In a world rife with violence it is always good to hear those who vociferously denounce war. I am also against war, especially when it comes to Syria, and have been so for the past two years. But even as we helplessly watch Syria’s death toll rise to over 100,000, two million Syrian refugees flee to other countries and Bashar al-Assad gas over 1,400 innocent civilians, I cannot support any further inaction by my country. I reluctantly support a US military intervention in Syria.
In 2011, I learned of the Syrian boys who, inspired by the pro-democracy movements in Egypt and Tunisia, painted graffiti slogans calling for the people to topple the regime. Numerous youths, some of whom had nothing to do with the incident, were apprehended by security and tortured.
I later saw the disturbing video of 13 year-old Hamza’s castrated corpse covered with lacerations and electric shock burns. I watched aghast at bullet holes that pierced each side of his arms.
Hamza’s story immediately brought back memories of Emmett Till, the 14 year-old boy beaten and murdered in 1955 in Mississippi. Hamza’s parents defied orders and showed the world what the government did to their child. Emmett’s mother also showed the world how her son was brutally murdered. When I saw Syrians gather in the streets, galvanized by that horrendous video, I was reminded of the those who did the same here in the US to protest the brutality of discrimination.
For months Syrians pled for international help, which never came. Each new UN resolution on Syria, died at the hands of Russia’s and China’s vetoes. So I did what I could to raise awareness. I created a video to support peaceful Syrian protesters and I repeatedly demonstrated with Syrian Americans. The organizers handed me the microphone and asked me to speak with people passing by. I’m shy, but they insisted I spoke about the case as best I could. All I could say was that those who were not African American helped fight for my ancestors’ freedom so I must support others in the quest for their own. I argued that one needn’t be Syrian to recognize their fight for human rights. We should all demand the UN take action to stem the violence and protect innocent lives.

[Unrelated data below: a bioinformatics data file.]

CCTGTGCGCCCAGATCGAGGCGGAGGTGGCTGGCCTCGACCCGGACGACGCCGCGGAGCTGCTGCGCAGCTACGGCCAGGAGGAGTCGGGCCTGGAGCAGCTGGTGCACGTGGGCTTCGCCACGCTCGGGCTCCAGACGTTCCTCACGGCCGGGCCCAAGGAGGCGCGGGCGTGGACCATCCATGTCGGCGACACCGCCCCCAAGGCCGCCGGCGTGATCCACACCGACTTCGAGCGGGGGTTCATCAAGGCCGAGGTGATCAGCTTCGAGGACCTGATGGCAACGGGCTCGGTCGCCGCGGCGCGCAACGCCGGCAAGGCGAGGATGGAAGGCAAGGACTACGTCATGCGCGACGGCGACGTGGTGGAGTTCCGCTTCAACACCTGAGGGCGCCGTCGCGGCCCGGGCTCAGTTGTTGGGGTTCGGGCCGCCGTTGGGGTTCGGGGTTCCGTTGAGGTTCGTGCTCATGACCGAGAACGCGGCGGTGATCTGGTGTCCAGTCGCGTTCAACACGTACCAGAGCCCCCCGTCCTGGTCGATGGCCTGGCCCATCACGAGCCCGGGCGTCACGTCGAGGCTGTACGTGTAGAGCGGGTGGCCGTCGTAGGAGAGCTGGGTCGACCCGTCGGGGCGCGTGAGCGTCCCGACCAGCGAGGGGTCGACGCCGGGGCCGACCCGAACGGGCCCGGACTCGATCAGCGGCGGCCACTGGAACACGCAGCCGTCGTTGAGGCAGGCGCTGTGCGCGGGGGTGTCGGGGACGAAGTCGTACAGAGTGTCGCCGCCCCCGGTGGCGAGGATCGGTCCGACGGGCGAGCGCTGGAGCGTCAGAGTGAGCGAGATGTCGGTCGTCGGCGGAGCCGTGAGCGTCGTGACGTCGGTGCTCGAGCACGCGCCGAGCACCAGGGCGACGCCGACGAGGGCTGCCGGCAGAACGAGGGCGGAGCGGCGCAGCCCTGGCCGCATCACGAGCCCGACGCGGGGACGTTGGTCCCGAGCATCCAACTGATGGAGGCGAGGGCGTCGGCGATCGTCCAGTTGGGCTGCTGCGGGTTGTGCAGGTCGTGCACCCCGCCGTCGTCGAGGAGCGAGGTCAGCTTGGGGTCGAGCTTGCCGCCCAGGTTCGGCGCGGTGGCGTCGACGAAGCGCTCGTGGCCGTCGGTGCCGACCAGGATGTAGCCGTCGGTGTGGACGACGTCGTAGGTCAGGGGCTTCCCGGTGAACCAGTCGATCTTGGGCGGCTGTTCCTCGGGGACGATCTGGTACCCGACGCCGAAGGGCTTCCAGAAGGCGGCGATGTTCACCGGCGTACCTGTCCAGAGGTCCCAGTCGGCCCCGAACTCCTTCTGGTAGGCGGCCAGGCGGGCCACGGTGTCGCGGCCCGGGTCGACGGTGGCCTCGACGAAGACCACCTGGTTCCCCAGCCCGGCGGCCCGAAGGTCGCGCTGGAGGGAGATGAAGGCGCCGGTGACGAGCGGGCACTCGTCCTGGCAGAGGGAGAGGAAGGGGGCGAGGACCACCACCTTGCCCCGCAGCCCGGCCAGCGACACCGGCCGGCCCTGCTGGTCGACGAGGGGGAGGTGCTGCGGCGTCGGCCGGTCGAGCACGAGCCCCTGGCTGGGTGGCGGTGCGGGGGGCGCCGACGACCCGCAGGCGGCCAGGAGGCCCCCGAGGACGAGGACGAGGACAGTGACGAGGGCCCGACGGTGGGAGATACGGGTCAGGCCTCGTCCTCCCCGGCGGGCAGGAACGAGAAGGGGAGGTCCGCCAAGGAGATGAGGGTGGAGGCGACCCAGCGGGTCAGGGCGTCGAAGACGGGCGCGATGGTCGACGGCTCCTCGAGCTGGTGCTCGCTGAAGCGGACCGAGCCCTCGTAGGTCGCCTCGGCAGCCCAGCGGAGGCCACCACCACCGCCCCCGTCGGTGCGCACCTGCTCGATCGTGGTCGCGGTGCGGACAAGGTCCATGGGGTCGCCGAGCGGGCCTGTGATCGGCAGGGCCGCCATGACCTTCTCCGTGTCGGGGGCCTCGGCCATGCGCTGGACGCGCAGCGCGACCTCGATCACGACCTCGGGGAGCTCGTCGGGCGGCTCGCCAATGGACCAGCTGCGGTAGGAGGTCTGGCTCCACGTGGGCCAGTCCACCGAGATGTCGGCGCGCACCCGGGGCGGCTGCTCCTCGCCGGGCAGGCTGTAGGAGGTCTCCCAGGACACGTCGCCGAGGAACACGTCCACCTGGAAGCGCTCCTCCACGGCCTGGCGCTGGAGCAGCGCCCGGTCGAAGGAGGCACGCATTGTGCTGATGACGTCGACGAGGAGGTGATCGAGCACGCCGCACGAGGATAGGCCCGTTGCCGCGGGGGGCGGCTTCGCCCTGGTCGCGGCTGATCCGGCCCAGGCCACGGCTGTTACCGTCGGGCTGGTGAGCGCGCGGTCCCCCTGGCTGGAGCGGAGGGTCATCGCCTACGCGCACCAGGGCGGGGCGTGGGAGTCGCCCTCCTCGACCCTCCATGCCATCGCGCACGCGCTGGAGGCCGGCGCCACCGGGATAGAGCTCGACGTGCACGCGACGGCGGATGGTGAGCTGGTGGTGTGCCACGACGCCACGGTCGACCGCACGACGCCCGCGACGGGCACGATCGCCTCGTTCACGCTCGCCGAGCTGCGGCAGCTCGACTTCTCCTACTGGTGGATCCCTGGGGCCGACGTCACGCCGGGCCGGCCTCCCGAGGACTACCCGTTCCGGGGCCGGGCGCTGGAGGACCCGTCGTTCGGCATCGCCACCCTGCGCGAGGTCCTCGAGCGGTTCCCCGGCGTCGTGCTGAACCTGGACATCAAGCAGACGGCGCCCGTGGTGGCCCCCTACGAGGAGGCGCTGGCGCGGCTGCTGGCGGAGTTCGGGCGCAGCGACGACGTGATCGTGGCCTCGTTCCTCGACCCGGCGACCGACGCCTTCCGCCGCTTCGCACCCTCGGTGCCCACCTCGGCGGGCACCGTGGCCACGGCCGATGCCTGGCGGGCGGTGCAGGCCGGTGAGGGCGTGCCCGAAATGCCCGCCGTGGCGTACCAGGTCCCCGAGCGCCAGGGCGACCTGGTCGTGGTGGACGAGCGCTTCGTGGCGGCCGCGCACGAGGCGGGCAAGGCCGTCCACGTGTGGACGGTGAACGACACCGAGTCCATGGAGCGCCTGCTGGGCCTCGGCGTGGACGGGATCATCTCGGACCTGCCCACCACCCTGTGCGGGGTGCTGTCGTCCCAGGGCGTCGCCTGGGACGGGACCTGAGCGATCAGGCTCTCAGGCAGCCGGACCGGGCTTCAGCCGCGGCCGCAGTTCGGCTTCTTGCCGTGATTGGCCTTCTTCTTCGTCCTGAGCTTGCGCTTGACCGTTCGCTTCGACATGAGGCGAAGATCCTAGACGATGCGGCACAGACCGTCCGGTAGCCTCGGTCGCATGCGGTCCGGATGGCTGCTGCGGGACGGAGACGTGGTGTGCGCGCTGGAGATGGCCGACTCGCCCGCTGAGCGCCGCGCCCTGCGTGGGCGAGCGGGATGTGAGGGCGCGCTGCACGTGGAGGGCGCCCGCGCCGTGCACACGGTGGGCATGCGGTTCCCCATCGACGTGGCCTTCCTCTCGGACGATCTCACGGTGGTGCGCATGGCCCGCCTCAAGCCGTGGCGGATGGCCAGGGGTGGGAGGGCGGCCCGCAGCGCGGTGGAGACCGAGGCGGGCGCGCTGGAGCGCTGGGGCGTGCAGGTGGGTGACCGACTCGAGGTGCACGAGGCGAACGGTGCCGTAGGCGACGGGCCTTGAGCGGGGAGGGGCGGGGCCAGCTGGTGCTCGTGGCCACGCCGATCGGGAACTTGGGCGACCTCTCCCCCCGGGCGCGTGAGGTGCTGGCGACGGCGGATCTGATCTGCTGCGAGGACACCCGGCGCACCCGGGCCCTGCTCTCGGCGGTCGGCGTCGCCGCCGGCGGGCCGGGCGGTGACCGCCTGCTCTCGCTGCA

While Syrians vehemently denounced the regime, foreign fighters have been rushing in to take advantage of the conflict. I remember how sad it was to watch the country devolve into a civil war.
I wish I could forget the countless graphic videos uploaded to YouTube by ordinary citizens in a country where journalists are still banned. But these images haunt me despite the distance. As I sit comfortably in New York, I can only imagine how it feels to be a child in Syria right now, this very second. I worry that if we do not intervene, Bashar al-Assad will use chemical weapons again, killing even more innocent civilians. Bashar al-Assad will not stop unless someone intervenes. He has demonstrated his willingness to slaughter civilians without remorse. The US cannot continue to stand aside and watch another holocaust unfold before all of our eyes. Therefore, I reluctantly support US military intervention in Syria.
This article is part of a writing assignment for Voices of Our Future a program of World Pulse that provides rigorous digital media and citizen journalism training for grassroots women leaders. World Pulse lifts and unites the voices of women from some of the most unheard regions of the world.
Take action! This post was submitted in response to Voices of Our Future 2013 Assignments: Op-Eds.